2000s >> 2003 >> no-1184-april-2003

Alien America

Twentieth century American culture – the media context of my generation. Rock n’ roll, jazz, blues, soul, hotrods, superheroes, fast food and, of course, Hollywood. Monsters, gangsters, westerns and science fiction; I have loved them all. That all of this was and is generated by the profit system which exploits us is only part of the story. To see our generation as purely the victims of a remorseless marketing campaign is to overlook the dialectical forces that lie beneath the empty glamour and desperate novelty of American culture. Human imagination itself is defined by its economic context and the capitalist context is rich in deep and unresolvable contradictions. Hollywood’s fantasies are powerful examples of the need to both defend and celebrate its cultural values and also to escape from them.

To illustrate this let us consider the science fiction genre and its escapism which, in its better incarnations, is always combined with a political/cultural narrative. These themes are sometimes personified in the character of the ‘alien’. Star Trek was a series that began as a TV drama in the sixties and subsequently spawned many movies and other TV spin-offs. Its menagerie of aliens can be seen as expressions of American characteristics; the naïve ‘gung-ho’ Klingon warriors, the inhuman logicians of Vulcan, the business greed of the Ferengi and, not least, the fascistic militarism of the Borg. Most intriguing of all is the alien ‘Q’ who is an omnipotent tragic fool (God in man’s image). All of these aliens are contrasted with the crew of the ‘Enterprise’ (the future Americans) who, amazingly, have no money, no gods and no prejudices! It is as if this is one of the few arenas where Americans can truly see themselves, not as the human characters but as their alien incarnations. This perverse identification does not stop there; it has evolved into a full blown ‘post-modern’ cultural synthesis aided in no small part by the high priest of alien iconography – Steven Spielberg.
Close Encounters of the Third Kind was my first encounter with the subsequently ubiquitous ‘grey’ aliens. Whether or not it was Spielberg who actually invented them, his mystical insect-eyed, monochromatic, androgynous extra-terrestrials have come to dominate the science fiction of the past few decades. Countless books, movies and TV dramas have featured this species of alien all over the world – yet another example of US cultural imperialism. No longer confined to ‘fiction’ they now feature in the symbiotic cultural phenomena of alien abductions. One is reminded of the appearance of witches and demons to people immersed within the Christian cultures of the past. Surrounded as they were by paintings, sculptures and stained-glass representations of angels and devils we can see that such media inspired experiences are nothing new. Even the Christ himself seems to have been inspired by Old Testament prophecies of the coming of a Jewish ‘messiah’. But, some might legitimately inquire, how do we know that at least some of these events are not ‘real encounters’ instigated by the activities of extra terrestrials? This is precisely the subject of Spielberg’s latest TV series.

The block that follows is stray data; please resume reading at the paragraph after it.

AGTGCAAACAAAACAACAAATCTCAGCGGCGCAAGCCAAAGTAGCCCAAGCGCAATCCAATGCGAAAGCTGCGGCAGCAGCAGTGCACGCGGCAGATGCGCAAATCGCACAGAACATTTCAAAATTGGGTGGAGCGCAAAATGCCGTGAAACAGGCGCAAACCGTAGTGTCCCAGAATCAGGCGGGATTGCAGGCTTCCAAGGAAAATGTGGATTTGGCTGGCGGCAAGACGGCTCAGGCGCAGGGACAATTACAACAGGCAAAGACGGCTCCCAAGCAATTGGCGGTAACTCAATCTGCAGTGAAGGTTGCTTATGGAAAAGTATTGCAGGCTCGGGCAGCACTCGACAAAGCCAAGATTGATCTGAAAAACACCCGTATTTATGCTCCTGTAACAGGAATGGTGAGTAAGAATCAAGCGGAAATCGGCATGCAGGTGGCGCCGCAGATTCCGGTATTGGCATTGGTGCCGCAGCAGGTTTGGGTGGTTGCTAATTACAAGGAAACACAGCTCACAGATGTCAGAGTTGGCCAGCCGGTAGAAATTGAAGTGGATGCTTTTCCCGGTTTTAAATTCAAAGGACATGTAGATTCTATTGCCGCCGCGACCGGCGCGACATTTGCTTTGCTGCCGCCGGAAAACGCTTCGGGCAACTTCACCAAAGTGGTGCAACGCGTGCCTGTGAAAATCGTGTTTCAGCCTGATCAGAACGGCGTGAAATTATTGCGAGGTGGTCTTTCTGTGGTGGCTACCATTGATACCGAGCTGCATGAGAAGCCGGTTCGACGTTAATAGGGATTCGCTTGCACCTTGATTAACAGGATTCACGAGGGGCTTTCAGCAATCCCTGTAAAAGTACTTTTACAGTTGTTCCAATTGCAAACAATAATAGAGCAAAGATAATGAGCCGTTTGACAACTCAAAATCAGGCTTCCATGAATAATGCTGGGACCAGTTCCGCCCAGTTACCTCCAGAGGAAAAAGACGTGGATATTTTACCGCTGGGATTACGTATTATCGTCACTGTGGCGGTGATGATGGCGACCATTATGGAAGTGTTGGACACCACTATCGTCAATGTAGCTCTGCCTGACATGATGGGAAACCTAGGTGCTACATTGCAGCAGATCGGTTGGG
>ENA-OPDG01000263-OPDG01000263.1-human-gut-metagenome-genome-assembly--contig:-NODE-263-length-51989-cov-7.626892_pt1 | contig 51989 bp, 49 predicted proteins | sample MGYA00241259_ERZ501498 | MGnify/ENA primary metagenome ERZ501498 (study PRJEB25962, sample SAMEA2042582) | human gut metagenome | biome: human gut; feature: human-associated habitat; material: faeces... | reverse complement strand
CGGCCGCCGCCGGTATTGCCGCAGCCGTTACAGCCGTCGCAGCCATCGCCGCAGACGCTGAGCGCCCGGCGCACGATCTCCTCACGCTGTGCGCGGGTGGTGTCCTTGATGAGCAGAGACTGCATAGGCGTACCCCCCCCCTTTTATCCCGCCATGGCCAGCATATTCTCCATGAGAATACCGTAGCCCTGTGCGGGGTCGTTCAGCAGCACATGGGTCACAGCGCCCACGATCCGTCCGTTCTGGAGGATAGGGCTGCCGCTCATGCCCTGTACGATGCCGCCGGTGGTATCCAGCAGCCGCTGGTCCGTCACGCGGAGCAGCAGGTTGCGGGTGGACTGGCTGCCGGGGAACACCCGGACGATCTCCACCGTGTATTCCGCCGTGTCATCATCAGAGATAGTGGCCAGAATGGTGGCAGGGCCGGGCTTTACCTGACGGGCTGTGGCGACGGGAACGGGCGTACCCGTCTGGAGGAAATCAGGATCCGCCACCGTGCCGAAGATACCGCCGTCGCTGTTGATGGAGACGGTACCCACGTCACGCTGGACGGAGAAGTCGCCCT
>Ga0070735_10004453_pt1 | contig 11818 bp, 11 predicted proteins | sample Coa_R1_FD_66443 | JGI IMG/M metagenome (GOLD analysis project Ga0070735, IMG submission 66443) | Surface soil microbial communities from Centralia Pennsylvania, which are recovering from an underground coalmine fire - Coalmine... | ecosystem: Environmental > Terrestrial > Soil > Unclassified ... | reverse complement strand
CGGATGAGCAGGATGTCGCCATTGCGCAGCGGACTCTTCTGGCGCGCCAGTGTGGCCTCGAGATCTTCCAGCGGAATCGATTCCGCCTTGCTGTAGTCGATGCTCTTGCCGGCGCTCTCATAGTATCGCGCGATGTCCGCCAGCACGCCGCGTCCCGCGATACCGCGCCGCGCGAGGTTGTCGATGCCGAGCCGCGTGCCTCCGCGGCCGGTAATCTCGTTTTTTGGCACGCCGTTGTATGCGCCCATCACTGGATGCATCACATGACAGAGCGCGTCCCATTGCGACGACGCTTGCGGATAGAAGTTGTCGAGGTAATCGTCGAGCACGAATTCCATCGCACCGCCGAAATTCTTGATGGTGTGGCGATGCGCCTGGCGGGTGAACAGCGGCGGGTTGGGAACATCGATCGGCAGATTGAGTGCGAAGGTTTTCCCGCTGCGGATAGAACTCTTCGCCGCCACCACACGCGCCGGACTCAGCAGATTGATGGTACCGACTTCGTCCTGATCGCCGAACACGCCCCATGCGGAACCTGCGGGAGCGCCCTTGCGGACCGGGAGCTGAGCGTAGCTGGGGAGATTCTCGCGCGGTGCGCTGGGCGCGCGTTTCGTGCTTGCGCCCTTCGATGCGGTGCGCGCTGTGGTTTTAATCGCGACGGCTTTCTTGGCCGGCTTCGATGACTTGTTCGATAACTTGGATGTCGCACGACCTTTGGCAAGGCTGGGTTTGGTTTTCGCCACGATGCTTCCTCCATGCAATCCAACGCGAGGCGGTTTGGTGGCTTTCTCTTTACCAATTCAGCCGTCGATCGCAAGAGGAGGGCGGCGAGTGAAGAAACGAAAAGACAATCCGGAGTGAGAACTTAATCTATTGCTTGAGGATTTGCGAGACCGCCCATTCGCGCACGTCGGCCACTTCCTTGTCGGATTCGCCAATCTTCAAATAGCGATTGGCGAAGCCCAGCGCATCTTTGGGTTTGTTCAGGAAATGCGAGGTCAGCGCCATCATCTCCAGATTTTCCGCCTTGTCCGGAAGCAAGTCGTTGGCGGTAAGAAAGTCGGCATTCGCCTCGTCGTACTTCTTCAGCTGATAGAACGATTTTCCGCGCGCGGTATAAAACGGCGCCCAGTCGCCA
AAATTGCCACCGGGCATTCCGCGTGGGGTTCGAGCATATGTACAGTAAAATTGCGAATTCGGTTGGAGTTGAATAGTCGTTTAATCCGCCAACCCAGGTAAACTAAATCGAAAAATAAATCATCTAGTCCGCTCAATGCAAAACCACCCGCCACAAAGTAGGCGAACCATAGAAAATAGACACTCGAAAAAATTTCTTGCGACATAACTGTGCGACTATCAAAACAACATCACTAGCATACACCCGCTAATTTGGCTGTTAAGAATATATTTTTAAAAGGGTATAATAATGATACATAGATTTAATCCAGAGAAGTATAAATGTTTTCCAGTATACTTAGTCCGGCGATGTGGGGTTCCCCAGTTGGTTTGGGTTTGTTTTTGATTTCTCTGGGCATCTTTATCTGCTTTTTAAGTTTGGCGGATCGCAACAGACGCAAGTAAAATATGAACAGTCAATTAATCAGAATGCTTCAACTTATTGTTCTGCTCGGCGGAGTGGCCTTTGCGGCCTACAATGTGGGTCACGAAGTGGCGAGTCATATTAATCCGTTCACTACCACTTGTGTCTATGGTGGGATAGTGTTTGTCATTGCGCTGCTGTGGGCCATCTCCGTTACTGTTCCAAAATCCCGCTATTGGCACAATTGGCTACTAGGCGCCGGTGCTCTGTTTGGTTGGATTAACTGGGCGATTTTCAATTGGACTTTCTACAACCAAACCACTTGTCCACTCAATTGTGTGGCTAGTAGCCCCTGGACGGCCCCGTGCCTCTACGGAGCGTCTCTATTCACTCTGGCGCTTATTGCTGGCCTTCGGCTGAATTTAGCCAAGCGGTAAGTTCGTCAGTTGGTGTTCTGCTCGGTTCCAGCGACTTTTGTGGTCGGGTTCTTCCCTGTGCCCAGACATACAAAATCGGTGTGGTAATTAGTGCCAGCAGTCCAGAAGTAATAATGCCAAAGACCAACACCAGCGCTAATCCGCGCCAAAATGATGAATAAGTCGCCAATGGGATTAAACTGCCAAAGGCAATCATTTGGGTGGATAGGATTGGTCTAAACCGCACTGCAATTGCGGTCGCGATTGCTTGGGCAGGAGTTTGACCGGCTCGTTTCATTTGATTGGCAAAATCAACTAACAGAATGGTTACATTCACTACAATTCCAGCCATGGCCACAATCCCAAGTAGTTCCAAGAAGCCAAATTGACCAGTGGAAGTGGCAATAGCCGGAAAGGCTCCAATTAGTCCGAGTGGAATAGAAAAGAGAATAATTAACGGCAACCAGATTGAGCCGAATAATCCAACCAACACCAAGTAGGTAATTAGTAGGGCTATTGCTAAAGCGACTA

Taken is the story of alien abductees and their struggle to be taken seriously. These characters are continually thwarted in this by the conspiratorial activities of a US government agency. With references to previous media versions of this story within the narrative we have a series that feeds on both its own predecessors and the cultural experiences they helped to create. Just as religion was once ‘the opiate of the people’ now it is the media that provides the escapism from the day-to-day realities of the class struggle. It also provides that other ingredient so crucial for successful escapism – justice. No other culture has been so obsessive in its zeal for ‘freedom and justice’ and so fearful of its reality as America. In the character of the child-alien in the series we have yet another example of a messianic figure complete with miracles. Why does the land of technological miracles need the super-natural variety as well in its stories? Only because technology has failed to deliver the human necessity of social justice in its capitalist context. As with religion these stories are a projection into another realm of this basic human need. The greys and their ‘hard-ware’ represent both the fear and disappointment associated with technology and its still unfulfilled promise of a better world. It is hard not to conclude that the greys are the actual cultural incarnation of man’s alienation from his own technical creations. Socialists are often told to just enjoy the story and stop analysing everything – but to us this is the story. Once you’ve seen the world through the lens of a new consciousness you cannot see the ‘Emperor’s new clothes’ ever again. Although the owners of the media allow the telling of these stories, they do so because of their popularity and so profit potential. Quite possibly they are as unaware as their public as to the underlying political/dialectical reasons for its success. Where the politically naïve see evidence of aliens, socialists see evidence of alienation – I leave it to the reader to decide which is more plausible.

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